XIII. If a ball goes into touch, the first player, on his side, who touches it down must bring it to the spot where it crossed the touch line; or if a player, when running with the ball, cross or put any part of either foot across the touch line, he must return with the ball to the spot where the line was so crossed, and then either (1) bound the ball in the field of play, and then run with it, kick it, or throw it back to his own side, or (2) throw it out at right angles to the touch line.
XIV. The goal line is in goal, and the touch line is in touch.
XV. If the ball be sent beyond the side-bounds and yet behind the goal line, it shall be touched down and thrown in from the corner in a diagonal direction by whoever touches it down.
XVI. It is not lawful to take the ball from off the ground for any purpose whatever, unless it be in touch.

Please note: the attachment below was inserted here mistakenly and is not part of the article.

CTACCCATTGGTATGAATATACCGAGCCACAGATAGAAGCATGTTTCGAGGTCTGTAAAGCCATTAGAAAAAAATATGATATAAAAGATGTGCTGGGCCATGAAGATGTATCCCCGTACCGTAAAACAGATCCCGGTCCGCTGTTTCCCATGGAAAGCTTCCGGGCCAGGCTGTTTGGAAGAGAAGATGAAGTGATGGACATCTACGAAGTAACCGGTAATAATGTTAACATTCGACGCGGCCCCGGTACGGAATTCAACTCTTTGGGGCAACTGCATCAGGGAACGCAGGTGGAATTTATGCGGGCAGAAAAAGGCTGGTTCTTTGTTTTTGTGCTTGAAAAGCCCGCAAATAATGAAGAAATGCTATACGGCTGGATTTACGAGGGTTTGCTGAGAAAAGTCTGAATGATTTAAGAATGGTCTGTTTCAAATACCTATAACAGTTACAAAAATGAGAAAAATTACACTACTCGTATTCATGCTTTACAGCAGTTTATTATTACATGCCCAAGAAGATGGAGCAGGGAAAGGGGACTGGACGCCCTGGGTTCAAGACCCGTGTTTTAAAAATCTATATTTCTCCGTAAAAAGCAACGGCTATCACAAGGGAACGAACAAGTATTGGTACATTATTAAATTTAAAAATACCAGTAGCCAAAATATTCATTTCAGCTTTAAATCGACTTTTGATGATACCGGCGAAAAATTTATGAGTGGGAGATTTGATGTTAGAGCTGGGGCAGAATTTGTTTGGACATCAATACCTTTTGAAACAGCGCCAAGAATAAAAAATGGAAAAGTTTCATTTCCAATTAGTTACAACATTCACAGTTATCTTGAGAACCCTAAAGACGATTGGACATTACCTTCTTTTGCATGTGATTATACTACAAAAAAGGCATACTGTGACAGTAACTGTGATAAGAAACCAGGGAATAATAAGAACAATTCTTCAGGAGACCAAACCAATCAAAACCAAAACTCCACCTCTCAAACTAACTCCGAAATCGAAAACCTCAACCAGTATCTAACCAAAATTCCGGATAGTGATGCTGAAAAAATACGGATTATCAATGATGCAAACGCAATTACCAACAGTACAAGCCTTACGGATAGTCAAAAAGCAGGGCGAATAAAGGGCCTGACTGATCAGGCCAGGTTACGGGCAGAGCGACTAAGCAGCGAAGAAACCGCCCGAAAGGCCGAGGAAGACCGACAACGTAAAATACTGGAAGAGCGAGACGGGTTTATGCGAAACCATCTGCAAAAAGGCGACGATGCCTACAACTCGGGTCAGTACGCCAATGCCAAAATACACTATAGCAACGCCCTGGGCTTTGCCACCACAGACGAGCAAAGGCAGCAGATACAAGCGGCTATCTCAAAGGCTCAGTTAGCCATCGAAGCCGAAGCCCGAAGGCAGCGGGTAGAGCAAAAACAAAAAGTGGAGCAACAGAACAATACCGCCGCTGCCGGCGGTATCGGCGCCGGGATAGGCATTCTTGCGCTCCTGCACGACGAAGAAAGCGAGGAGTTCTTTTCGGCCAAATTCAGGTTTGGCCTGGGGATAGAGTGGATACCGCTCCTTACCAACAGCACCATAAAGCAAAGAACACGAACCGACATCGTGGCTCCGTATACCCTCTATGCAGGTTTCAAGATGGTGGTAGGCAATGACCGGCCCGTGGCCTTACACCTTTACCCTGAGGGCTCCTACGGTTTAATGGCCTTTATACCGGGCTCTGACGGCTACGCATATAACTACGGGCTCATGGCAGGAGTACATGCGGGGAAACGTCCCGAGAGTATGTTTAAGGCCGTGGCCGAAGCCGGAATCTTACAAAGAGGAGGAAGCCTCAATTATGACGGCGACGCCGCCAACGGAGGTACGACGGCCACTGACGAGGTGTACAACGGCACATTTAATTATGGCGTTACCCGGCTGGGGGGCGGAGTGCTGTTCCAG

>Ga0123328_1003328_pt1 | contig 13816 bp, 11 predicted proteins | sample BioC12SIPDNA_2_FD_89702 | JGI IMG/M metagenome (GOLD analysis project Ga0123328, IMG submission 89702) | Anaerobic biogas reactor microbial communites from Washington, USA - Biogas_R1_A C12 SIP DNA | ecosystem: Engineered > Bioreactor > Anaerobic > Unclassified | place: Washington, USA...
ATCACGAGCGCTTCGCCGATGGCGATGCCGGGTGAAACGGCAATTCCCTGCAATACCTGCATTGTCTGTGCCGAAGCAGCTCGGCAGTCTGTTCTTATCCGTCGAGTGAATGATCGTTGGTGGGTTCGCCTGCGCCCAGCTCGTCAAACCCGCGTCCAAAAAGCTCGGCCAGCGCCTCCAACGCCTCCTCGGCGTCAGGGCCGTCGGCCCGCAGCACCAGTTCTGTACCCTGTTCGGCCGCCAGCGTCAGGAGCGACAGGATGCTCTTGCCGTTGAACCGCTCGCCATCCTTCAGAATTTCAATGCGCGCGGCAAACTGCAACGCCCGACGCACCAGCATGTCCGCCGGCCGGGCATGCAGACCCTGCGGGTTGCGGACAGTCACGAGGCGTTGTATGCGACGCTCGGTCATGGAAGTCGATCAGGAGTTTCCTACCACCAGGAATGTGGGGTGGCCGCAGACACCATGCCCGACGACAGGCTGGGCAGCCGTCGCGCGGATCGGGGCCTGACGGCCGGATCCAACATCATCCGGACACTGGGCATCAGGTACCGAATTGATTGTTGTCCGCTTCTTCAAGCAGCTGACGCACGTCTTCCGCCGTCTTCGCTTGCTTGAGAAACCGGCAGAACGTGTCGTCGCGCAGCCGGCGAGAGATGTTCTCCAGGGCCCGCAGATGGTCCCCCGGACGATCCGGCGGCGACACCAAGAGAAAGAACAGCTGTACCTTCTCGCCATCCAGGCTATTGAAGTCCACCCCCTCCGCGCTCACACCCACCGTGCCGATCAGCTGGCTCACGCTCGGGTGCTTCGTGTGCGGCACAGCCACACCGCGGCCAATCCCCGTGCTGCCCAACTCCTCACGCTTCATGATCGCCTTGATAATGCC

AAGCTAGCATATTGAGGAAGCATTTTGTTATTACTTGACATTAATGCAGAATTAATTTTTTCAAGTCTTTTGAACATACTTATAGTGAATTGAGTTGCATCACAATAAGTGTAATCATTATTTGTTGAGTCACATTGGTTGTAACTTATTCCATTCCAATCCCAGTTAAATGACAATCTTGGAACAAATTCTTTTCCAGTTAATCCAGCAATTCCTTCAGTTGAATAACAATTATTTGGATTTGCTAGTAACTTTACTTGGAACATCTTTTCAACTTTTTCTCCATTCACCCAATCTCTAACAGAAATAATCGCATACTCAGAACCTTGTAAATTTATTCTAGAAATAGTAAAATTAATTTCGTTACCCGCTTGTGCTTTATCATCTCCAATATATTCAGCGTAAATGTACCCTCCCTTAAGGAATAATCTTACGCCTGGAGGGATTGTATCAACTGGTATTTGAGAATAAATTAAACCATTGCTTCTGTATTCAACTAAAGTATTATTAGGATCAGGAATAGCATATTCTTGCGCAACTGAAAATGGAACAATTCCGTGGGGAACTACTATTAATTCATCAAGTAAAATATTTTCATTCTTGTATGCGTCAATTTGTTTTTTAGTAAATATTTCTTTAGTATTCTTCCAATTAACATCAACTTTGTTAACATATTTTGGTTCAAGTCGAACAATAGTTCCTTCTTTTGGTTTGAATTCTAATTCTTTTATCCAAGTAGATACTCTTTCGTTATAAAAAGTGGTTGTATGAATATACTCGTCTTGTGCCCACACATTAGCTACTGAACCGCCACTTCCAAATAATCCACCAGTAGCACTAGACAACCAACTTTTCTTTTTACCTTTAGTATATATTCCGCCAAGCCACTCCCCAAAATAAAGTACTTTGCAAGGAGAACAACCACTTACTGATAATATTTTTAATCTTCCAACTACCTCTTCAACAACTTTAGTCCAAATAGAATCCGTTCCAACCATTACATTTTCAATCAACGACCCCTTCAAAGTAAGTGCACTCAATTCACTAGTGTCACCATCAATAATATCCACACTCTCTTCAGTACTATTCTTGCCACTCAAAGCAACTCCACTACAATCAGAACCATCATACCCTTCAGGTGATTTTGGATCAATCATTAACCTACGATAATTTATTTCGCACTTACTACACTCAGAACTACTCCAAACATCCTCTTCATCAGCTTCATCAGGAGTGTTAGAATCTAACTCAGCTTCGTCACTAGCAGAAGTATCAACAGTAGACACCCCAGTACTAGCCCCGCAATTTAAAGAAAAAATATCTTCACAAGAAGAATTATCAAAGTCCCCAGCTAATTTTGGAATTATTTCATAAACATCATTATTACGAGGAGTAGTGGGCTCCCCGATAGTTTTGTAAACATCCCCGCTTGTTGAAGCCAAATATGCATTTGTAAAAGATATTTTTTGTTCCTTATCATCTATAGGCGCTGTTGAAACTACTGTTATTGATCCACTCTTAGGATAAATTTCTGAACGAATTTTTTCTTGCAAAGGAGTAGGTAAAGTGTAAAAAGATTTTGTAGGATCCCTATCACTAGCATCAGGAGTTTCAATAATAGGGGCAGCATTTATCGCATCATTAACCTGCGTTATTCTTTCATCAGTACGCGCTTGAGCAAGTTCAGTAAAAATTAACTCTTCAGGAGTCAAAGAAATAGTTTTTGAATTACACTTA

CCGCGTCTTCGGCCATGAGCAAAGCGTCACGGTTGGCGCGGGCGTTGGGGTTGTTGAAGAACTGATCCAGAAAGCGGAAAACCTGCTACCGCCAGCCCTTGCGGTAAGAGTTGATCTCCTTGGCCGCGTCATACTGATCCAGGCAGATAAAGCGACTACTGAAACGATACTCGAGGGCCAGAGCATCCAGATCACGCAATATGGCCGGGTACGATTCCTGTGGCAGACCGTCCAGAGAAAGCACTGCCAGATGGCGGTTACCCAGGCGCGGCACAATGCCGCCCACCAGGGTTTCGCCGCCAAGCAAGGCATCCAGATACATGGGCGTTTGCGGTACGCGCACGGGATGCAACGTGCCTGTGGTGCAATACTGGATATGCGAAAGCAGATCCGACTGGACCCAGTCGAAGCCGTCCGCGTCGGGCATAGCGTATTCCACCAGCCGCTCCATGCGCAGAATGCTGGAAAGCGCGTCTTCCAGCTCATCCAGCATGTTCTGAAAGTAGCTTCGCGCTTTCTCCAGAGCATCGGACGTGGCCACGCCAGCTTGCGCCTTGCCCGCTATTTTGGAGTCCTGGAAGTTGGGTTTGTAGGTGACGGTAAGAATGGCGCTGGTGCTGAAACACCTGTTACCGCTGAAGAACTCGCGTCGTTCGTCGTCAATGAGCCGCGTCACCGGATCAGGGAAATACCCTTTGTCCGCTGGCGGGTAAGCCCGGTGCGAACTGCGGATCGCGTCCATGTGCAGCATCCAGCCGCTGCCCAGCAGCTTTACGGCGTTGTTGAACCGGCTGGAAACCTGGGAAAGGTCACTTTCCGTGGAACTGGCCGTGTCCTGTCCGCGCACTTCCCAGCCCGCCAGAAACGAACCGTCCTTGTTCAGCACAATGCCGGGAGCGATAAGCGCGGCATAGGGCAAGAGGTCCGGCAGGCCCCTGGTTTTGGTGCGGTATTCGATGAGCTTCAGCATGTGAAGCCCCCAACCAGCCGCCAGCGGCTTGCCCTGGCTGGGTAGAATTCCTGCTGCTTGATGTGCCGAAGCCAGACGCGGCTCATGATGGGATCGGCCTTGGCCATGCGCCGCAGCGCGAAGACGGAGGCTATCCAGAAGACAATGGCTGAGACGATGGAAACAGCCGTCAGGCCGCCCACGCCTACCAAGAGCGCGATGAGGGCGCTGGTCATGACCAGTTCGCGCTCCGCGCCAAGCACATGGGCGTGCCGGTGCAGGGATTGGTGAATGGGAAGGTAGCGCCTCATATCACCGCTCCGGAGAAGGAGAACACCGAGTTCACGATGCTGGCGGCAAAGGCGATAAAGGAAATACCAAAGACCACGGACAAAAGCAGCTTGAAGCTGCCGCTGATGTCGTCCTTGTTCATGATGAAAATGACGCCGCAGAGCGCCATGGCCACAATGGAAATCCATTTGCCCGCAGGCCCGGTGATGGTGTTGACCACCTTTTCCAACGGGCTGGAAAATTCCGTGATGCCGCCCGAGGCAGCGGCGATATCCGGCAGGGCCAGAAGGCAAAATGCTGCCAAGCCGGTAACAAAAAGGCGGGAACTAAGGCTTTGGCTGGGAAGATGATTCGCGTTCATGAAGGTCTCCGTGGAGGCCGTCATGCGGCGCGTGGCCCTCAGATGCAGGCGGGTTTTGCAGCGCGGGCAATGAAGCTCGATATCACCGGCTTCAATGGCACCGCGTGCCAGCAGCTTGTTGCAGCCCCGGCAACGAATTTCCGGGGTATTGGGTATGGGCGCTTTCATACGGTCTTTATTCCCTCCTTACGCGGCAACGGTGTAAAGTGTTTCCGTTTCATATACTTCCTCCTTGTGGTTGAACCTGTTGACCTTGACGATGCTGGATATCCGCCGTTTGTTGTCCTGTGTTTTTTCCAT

XVII. No hacking, or hacking over, or tripping up, shall be allowed under any circumstances. No one wearing projecting nails, iron plates, or gutta percha on any part of his boots or shoes, shall be allowed to play in a match.
XVIII. In case of any distinct and wilful violation of these Rules of Play, a free kick shall be forfeited to the opposite side from the spot where the infringement took place, but in no case shall a goal be scored from such free kick.
XIX. Continued transgression of rules by any player, the side to which he belongs shall lose him.
XX. All disputes to be settled by the umpires, whose decision shall be final.
DEFINITION OF TERMS.1. A drop kick is made by letting the ball fall from the hands and kicking it the very instant it rises.
2. A place kick is made by kicking the ball after it has been placed in a nick made in the ground for the purpose of keeping it at rest.
3. A punt is made by letting the ball fall from the hands and kicking it before it touches the ground.